US considering air strikes and working with Iran to stop ISIL in Iraq
White House weighing cooperation with old foe Tehran to bolster Iraqi government against ISIL militants, as Iranians say they're ready to listen
Reuters in Washington
The United States could be willing to talk with Iran to help Iraq's Shiite-led government combat a Sunni Islamist insurgency threatening to engulf the country.
"We're open to discussions if there is something constructive that can be contributed by Iran, if Iran is prepared to do something that is going to respect the integrity and sovereignty of Iraq," Secretary of State John Kerry told Yahoo! News.
Militants from the Islamic State of Iraq and the Levant have routed Baghdad's army and seized the north of the country in the past week, threatening to dismember Iraq and unleash all-out sectarian warfare. Joint action between the United States and Iran to help prop up the government of their mutual ally would be unprecedented since Iran's 1979 revolution, demonstrating the urgency of the alarm raised by the lightning insurgent advance.
Earlier yesterday, a senior US official said there could be talks between officials from the United States and Iran, which is also majority Shiite, on the sidelines of other talks in Vienna this week.
Kerry also warned that Washington is considering air strikes to help the Iraqi government fend off the Islamist insurgency.
Asked about the possibility of such strikes, Kerry said told Yahoo! News: "They're not the whole answer, but they may well be one of the options that are important."
He added: "When you have people murdering, assassinating in these mass massacres, you have to stop that. And you do what you need to do if you need to try to stop it from the air or otherwise." Kerry's comments come as the United States weighs its possible response to the conflict as militants from the Islamic State of Iraq and the Levant, or ISIL, continues their fierce onslaught across Iraq.
In the interview, Kerry called Iraq a strategic partner in the Middle East and said the United States was "deeply committed to the integrity of Iraq as a country".
"It is vital, ultimately, to the stability of the region as a whole," he said.
Kerry also called on the government of Nouri al-Maliki, Iraq's Shiite prime minister, to be more inclusive to various sectarian groups but stopped short of calling for his resignation, saying that was up to the people of Iraq.
"I don't think the United States should be issuing instructions or orders. I don't think any country should," he said.
"We are adamant that Prime Minister Maliki and his government must do a better job of reaching out to all the representative entities in Iraq and bring them to the table. That has not happened sufficiently," Kerry said.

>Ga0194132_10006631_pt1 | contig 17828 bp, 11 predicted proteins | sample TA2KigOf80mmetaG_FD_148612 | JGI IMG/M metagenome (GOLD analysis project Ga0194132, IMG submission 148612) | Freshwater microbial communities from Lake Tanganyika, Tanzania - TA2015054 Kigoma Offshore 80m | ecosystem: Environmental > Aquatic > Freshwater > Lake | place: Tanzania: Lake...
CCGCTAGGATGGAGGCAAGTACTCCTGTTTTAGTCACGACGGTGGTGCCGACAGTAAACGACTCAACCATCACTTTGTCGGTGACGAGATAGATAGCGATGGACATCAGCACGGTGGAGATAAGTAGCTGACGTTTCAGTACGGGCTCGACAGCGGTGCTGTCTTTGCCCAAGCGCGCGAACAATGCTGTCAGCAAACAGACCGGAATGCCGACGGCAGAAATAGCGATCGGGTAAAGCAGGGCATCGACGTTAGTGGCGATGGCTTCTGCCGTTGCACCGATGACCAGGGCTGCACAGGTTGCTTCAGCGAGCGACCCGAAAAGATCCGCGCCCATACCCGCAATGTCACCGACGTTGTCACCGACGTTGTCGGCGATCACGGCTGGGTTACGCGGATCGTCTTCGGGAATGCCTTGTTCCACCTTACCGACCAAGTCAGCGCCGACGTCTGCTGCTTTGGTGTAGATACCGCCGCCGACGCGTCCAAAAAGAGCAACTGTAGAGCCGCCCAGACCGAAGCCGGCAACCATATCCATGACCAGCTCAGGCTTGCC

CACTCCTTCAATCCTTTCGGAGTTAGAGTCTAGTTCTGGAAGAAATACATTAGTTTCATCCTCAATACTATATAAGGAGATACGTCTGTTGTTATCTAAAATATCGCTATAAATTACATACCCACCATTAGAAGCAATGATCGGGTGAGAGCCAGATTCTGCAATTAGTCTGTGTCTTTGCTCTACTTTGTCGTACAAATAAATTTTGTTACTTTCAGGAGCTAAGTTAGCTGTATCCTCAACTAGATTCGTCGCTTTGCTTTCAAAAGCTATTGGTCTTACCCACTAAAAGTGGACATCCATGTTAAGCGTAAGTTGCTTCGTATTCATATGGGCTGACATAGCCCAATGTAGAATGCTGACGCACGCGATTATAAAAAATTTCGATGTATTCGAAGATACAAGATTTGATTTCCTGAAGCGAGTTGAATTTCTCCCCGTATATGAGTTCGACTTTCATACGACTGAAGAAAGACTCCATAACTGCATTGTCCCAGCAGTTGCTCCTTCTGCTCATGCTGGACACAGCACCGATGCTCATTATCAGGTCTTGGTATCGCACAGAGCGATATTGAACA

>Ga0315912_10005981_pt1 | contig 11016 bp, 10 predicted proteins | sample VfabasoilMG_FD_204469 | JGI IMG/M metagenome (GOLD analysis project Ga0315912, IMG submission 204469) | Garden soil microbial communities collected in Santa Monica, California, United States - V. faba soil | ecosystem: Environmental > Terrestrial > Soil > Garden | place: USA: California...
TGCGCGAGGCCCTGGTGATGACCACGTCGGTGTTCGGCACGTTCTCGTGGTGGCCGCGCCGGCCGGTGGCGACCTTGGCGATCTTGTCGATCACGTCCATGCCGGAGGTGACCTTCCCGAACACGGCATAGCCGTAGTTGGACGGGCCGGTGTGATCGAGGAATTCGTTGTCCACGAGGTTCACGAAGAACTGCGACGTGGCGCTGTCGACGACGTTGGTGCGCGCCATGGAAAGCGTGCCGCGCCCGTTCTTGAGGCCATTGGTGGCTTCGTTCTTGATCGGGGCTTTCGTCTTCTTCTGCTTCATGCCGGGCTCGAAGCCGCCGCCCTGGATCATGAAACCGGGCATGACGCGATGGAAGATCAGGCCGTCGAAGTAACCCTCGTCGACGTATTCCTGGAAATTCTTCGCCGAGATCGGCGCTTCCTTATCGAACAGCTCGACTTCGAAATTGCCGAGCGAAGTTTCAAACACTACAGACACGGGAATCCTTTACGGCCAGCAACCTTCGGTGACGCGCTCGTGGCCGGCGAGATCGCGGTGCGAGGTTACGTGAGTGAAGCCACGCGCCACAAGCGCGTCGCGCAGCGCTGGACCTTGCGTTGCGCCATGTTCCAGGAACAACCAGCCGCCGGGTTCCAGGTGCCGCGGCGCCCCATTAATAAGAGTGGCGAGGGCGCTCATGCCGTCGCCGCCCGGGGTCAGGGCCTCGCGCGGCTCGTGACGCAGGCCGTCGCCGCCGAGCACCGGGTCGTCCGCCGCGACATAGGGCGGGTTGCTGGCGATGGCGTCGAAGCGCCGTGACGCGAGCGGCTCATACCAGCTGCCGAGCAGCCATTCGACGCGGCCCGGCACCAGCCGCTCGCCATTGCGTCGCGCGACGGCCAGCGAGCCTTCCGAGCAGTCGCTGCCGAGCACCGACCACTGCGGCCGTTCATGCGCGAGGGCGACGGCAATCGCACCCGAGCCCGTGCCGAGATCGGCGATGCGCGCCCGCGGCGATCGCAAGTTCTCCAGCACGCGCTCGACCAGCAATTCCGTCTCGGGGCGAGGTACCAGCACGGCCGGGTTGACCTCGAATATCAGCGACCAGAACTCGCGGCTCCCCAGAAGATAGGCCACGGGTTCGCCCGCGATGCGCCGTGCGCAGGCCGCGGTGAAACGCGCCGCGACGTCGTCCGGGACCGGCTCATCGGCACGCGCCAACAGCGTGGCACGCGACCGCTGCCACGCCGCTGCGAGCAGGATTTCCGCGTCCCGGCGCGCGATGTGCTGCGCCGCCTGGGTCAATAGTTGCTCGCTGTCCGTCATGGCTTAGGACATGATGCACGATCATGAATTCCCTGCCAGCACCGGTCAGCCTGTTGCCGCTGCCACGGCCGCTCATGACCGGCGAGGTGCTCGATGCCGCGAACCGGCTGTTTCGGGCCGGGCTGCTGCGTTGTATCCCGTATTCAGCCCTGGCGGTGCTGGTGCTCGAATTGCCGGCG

The United States has also increased security at its embassy in Baghdad and evacuated some personnel, and Kerry yesterday said he did not think that ISIL would be able to take over the key city of Baghdad, at least in the near term.
"But that remains to be determined by the decisions that are made in the course of next few days," by the United States, Maliki's government and others, he added.
"I'm absolutely convinced we have the security we need for our embassy," Kerry said.
His remarks came a day after Iran's President Hassan Rowhani made a surprise announcement that Tehran may consider cooperating with Washington to fight the Sunni militants in Iraq.
President Barack Obama said on Friday ruled out sending US troops back into combat in Iraq to combat ISIL.
The US left the country in 2011 after a bloody, costly war that lasted more than eight years.
If Washington does decide to hold talks over Iraq with Iran, it is not clear where or how those talks would take place.
Additional reporting by Agence France-Presse, The Guardian
ISIL jihadis take another Iraqi town
Islamist militants captured another major town in northern Iraq, forcing hundreds of families to flee into the surrounding desert as their country descends into a new round of bloodletting.
The fall of the religiously mixed town of Tal Afar to the Islamic State of Iraq and the Levant (ISIL), an offshoot of al-Qaeda, raises the spectre of deepening sectarian violence. It came as the US government said it was reducing staff at its embassy in Baghdad.
This is the first time since the US-led invasion in 2003 that the embassy has decreased its staffing levels in response to a threat posed by violence. The move was an indication of the level of concern that the unrest could reach even into Baghdad's fortress-like Green Zone, where members of the Iraqi government also reside.
A separate Pentagon statement said "a small number" of Defence Department personnel were being sent to augment security at the facility.
Chaos erupted a week ago when ISIL militants swept unopposed into Mosul, Iraq's second city, in the country's north, then advanced rapidly to within 100km of Baghdad, scattering Iraqi security forces in their wake.
Some diplomats will be relocated to the US consulate in Basra to the south, others to the consulate in Abil, in the northern Kurdistan region; and some to Amman, Jordan, the statement said. The embassy in Baghdad would remain open, it said.
The Obama administration has sent an aircraft carrier to the Persian Gulf as it decides how to respond to the crisis, which threatens the stability of the entire Middle East.
In Baghdad, Major General Qassim Atta, a military spokesman, said the government had reasserted control over much of Salahuddin province, and he showed a video of what he said were successful air strikes on the town of Balad in the region. All together, 278 people had been killed by the air force in the past 24 hours, he said.
But the capture of Tal Afar, a town near the Syrian border with a large population of ethnic Turkmens, many of them Shiite, suggested that the ISIL onslaught was continuing.
The Washington Post